Magazine article Black Issues in Higher Education

eArmyU Improves Educational Access for Soldiers; but HBCUs May Be Missing out Due to Distance Learning Incapacity. (Special Report: African American in technology)(Cover Story)

Magazine article Black Issues in Higher Education

eArmyU Improves Educational Access for Soldiers; but HBCUs May Be Missing out Due to Distance Learning Incapacity. (Special Report: African American in technology)(Cover Story)

Article excerpt

The Army's venture into distance learning -- dubbed eArmyU -- is proving to be a big success with more than 12,000 soldiers enrolled since it began a year ago. Enlisted soldiers, particularly soldiers of color, have been lining up for the program that offers the soldiers a laptop, Internet access and free tuition to 23 participating colleges and universities. The three participating bases offering the program -- Fort Benning, Ga., Fort Campbell, Ky., and Fort Hood, Texas -- have waiting lists.

The eArmyU program began in January 2001, and expects to offer online courses to 80,000 soldiers over the next five years. Two additional Army installations in Fort Carson, Colo., and Fort Lewis, Wash., were added in February.

"An educated soldier clearly gives the Army a tremendous return on investment," says Secretary of the Army Thomas E. White. "We are meeting our goals to create technology-savvy soldiers to support Army Transformation, succeed on the digitized battlefield, enhance retention and help soldiers achieve academic degrees while they serve."

Soldiers must have at least three years remaining in the service to qualify. They also need to complete 12 credits within two years or they will be charged a percentage of college costs. General studies, business administration, information systems management and criminal justice are among the most popular majors.

The eArmyU partnership includes a collaboration of 23 colleges and universities and several hardware and software providers, offering soldiers more than 90 online postsecondary degree and certificate programs and 4,000 courses. The distance learning portal is designed, built and operated by PwC Consulting, a business of Pricewaterhouse Coopers.

North Carolina A&T State University is currently the only historically Black college or university participating in the program. Colleges with the largest percentage of eArmyU enrollment are Central Texas College; Troy State University; Thomas Edison State College; Saint Leo University; and Rio Salado Community College, which PwC Consulting considers a Hispanic-serving institution (HSI).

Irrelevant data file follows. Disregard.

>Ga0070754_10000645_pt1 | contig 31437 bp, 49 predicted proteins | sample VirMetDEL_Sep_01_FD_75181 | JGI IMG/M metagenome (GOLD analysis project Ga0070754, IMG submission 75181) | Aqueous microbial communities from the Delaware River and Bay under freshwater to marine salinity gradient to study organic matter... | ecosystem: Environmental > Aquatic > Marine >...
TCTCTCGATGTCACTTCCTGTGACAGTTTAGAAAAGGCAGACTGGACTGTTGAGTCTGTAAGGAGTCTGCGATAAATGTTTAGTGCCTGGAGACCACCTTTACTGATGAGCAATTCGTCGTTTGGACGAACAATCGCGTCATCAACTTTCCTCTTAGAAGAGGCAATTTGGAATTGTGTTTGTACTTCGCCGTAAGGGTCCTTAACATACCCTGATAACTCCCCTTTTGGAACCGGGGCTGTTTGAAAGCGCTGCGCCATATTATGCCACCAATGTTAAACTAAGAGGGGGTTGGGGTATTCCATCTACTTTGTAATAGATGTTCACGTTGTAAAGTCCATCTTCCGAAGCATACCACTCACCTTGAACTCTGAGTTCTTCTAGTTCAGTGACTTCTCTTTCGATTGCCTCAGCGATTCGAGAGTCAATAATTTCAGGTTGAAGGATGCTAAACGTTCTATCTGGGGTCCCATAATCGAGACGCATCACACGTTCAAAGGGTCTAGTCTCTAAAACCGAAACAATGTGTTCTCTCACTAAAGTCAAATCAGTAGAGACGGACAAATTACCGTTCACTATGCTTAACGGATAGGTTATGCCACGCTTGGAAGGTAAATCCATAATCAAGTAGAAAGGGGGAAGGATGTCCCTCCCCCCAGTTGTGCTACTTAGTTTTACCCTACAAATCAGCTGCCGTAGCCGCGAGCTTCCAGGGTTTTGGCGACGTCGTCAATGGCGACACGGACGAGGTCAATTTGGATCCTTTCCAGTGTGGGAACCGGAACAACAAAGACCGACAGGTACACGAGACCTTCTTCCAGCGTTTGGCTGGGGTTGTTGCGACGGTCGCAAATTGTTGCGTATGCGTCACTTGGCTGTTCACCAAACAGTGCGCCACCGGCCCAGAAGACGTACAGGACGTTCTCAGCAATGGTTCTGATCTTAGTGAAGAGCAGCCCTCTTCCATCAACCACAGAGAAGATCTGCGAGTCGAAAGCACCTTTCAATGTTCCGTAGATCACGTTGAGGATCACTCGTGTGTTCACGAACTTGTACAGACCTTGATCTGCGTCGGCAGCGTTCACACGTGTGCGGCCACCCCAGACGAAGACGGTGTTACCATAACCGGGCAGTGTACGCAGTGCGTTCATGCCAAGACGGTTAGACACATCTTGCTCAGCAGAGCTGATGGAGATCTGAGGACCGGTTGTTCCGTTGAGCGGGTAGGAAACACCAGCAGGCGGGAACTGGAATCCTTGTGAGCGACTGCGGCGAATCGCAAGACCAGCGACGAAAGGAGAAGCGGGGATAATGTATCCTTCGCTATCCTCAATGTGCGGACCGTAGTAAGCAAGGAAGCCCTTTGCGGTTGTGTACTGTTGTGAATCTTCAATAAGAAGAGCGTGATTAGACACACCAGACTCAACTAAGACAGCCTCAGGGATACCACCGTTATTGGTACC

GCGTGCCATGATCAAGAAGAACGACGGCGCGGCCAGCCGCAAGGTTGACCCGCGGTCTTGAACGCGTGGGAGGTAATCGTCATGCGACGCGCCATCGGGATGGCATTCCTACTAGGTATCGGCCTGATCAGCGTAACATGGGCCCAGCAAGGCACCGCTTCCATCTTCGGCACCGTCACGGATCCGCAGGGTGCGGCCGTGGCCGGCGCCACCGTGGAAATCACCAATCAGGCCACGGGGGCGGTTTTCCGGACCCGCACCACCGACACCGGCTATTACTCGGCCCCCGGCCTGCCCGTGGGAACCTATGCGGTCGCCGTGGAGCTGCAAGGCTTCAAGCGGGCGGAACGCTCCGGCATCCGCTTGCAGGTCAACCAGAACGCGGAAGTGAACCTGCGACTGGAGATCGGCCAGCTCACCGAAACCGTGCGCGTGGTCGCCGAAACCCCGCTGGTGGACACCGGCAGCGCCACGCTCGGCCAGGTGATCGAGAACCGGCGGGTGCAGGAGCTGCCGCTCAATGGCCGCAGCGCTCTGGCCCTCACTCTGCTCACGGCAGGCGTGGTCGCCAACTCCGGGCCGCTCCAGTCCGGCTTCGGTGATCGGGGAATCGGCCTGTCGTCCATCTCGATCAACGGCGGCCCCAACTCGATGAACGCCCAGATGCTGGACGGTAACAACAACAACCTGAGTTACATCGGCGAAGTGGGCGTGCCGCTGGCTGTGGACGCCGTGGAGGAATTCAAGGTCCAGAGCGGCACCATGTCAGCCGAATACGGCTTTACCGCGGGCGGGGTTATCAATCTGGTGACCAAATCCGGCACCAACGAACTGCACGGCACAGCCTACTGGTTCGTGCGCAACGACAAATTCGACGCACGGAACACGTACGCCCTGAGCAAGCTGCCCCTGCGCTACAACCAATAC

To participate, institutions must:

* Be members of the Service Member Opportunity Colleges Army Degree program, which includes schools who agree to guarantee transfer credit for many courses at the undergraduate level;

* Offer degree programs consistent with the needs of the enlisted soldier population;

* Agree to abide by certain best practices in distance education;

* Be able to support students virtually;

* Have the business infrastructure to participate effectively and agree to contractual requirements; and

* Be accredited by a recognized accrediting agency.


Nearly 700 soldiers are enrolled at Rio Salado Community College in Tempe, Ariz. The school provides three degrees -- two associates' of Applied Science degrees: Applied Science/Computer Tech and General Studies; one associate's of arts: General Studies; and nine certificate programs, including Desktop Publishing, Programming, and Quality Customer Service. The school has a long history of distance education and has been offering Web-based instruction since 1996. Nearly 80 percent of the eArmyU students are pursuing certificates in computer usage, programming or maintenance.

This reflects the demand of the marketplace, says Dr. Karen Mills, senior associate dean of instruction at Rio Salado. The program is set up so that once a student earns a certificate, he or she can go on to earn an associate's degree. The program has short-term successes built into it.

"My understanding is the majority of students (soldiers) weren't considering secondary education until the army provided the opportunity," Mills says. "That's why I think taking small steps is a good idea."

Mills says besides the obvious benefit of increased enrollment, Rio Salado has been pleasantly surprised that many students choose them as a host institution, as opposed to a target institution. …

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